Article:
Thousands Of Rail Passengers Face Their Season Ticket Being Hiked By More Than £100 Next Year All Thanks To Inflation
Rail fares rise in line with the Retail Price Index inflation measure, and although this figure won't be released until next week, it's predicted to rise by 2.7 to 2.9 per cent.
If you're living and working in London, this would add an extra 100 quid to your ticket, but you're not the only ones affected. Travellers from Guildford, Crawley and St Albans to the capital would see prices jump by £103, too, while according to figures from the Campaign for Better Transport, hikes from other cities would be as follows:
Tunbridge Wells: £129
Milton Keynes: £145
Southampton Central: £159
"Next year's fare rise will come as a blow to passengers already paying thousands of pounds to ensure overcrowding, delays and trains that fail to stop at stations as scheduled," Darren Shirley, chief executive of the Campaign for Better Transport told the Evening Standard.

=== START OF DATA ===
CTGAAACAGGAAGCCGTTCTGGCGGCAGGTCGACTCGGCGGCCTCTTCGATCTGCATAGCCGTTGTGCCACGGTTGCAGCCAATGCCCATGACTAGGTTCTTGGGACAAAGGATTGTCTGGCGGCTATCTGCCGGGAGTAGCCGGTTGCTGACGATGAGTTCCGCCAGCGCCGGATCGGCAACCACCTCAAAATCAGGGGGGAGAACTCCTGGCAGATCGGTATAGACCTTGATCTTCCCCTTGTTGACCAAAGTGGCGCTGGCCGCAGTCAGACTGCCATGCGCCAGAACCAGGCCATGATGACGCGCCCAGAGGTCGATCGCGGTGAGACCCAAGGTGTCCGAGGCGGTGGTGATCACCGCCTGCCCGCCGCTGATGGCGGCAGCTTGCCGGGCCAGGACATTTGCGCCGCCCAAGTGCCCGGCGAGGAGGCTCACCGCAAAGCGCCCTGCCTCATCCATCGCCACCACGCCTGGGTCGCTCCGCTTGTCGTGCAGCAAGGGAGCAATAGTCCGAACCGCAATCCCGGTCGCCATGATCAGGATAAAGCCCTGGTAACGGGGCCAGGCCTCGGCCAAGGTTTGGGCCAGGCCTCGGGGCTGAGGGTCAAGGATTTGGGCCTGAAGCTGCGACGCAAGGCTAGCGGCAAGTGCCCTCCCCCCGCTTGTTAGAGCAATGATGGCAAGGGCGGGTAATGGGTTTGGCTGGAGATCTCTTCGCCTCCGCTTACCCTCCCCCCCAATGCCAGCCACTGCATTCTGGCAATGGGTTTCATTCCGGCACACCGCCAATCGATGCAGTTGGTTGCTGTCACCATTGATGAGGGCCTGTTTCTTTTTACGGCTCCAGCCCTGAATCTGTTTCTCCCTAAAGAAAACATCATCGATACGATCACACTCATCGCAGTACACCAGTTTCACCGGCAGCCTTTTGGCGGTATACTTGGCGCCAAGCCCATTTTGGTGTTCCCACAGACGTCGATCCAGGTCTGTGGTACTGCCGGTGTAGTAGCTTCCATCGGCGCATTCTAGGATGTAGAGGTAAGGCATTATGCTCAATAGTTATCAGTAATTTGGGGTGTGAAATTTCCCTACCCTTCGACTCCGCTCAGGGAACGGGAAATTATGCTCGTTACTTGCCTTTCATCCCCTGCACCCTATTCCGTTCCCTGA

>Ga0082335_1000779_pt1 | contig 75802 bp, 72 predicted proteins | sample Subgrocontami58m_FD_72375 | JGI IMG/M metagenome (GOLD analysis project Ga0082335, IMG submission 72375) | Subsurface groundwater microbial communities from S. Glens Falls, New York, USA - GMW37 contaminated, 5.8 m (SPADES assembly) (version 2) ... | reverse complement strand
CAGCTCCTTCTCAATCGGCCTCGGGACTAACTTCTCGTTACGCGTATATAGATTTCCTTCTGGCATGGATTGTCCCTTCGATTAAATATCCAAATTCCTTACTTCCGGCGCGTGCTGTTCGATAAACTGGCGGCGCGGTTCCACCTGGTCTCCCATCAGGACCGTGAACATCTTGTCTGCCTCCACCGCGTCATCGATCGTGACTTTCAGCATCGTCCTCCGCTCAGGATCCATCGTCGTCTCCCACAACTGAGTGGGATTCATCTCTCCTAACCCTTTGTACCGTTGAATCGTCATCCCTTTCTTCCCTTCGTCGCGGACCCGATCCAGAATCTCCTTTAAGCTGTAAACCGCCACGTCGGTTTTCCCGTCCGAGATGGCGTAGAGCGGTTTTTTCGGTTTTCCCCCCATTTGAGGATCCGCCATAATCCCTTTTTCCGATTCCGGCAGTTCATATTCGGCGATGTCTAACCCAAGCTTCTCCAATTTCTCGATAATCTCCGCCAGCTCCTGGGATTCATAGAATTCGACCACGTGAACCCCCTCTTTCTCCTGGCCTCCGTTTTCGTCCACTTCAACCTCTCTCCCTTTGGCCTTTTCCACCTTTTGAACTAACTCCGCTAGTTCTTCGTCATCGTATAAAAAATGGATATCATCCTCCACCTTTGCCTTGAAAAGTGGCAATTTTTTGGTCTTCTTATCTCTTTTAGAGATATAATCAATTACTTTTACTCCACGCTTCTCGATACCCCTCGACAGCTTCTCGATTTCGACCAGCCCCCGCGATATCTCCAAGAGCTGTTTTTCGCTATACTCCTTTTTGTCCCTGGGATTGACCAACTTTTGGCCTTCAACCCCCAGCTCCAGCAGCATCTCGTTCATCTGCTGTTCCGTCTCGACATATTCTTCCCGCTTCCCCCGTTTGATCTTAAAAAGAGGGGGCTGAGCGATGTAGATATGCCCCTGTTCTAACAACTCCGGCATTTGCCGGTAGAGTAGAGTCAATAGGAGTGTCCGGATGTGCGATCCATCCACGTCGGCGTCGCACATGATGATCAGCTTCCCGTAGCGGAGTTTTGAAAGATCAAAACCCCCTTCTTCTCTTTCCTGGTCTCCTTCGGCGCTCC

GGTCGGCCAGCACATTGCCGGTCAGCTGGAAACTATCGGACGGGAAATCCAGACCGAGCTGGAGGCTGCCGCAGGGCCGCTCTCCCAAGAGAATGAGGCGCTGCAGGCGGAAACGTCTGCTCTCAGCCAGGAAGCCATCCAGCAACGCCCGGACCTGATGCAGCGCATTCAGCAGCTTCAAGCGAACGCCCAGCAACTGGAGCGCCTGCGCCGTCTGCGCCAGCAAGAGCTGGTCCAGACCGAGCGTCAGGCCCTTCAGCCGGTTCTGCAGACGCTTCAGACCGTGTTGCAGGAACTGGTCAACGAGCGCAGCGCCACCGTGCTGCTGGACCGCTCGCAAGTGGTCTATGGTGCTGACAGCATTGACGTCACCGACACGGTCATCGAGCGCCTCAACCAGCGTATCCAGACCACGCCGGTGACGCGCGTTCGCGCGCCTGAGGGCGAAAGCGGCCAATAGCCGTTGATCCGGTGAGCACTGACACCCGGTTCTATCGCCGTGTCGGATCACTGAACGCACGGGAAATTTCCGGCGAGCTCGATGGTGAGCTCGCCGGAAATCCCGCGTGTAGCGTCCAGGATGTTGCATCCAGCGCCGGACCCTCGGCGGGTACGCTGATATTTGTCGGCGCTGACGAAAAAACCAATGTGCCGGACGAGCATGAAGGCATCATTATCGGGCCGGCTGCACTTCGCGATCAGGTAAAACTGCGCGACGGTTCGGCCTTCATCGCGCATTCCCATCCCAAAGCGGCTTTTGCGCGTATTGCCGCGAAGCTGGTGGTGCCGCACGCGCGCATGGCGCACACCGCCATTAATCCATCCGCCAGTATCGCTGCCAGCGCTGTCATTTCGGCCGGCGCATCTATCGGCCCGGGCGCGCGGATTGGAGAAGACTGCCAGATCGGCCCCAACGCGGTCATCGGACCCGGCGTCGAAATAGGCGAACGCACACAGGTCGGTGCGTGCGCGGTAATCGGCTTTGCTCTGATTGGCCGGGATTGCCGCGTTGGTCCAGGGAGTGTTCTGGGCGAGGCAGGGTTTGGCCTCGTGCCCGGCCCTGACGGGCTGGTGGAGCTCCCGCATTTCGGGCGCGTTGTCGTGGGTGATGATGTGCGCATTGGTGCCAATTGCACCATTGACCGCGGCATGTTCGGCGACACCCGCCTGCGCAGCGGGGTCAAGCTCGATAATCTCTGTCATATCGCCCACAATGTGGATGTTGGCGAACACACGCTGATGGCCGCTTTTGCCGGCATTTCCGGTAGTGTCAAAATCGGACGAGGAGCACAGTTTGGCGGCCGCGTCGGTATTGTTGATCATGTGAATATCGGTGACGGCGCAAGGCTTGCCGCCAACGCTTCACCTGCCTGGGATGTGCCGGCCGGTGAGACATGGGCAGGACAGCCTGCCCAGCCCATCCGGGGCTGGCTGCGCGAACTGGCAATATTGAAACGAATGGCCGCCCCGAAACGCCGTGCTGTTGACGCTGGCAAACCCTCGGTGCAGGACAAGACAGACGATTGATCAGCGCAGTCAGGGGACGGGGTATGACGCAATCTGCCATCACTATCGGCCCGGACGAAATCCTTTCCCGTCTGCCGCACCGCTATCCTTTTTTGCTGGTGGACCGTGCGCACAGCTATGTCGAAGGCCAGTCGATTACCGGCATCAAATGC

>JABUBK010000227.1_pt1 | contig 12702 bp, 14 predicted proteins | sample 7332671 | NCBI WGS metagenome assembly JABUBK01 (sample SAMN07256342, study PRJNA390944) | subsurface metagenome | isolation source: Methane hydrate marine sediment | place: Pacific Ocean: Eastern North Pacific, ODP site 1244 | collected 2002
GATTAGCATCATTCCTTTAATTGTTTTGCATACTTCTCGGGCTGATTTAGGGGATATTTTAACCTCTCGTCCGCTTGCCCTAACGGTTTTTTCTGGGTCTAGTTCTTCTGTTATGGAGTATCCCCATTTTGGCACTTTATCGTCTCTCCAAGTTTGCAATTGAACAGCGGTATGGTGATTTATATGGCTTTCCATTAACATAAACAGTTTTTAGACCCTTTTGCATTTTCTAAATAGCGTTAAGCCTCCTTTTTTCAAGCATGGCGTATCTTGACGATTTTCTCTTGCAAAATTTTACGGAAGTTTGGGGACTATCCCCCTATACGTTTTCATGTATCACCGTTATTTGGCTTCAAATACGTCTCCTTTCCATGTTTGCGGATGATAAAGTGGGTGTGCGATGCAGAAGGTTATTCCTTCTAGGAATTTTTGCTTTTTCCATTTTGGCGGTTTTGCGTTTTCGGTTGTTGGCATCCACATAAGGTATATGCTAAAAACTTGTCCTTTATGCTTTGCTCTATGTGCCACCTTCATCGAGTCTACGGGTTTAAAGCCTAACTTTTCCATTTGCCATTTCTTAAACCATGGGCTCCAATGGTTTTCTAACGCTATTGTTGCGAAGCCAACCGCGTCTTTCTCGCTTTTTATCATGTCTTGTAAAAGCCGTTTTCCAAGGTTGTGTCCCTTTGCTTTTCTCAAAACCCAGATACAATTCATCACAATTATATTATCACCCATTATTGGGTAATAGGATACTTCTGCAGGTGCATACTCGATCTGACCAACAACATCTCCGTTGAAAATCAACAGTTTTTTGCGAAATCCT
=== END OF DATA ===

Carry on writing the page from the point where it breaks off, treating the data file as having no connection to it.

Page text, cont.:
It was just a couple of weeks ago that the country's rail network went into meltdown as the UK experienced record-breaking July temperatures.
As regular travellers, we also know how often we have to deal with late and cancelled trains, strikes, signal failures and train breakdowns, so this proposed price hike would really be a kick in the teeth.
At the time, Andrew Haines, chief executive of Network Rail apologised saying: "Core parts of the network did not cope in the extreme hear, and as an industry we struggled to get passengers the information they really needed to reach their destinations."
Which isn't really good enough when passengers are already paying hundreds for their tickets now is it, Andrew?
*The annual maximum increase in regulated fares is linked to July's Retail Prices Index measure of inflation, which the Office for National Statistics revealed on 14th August stood at 2.8%.
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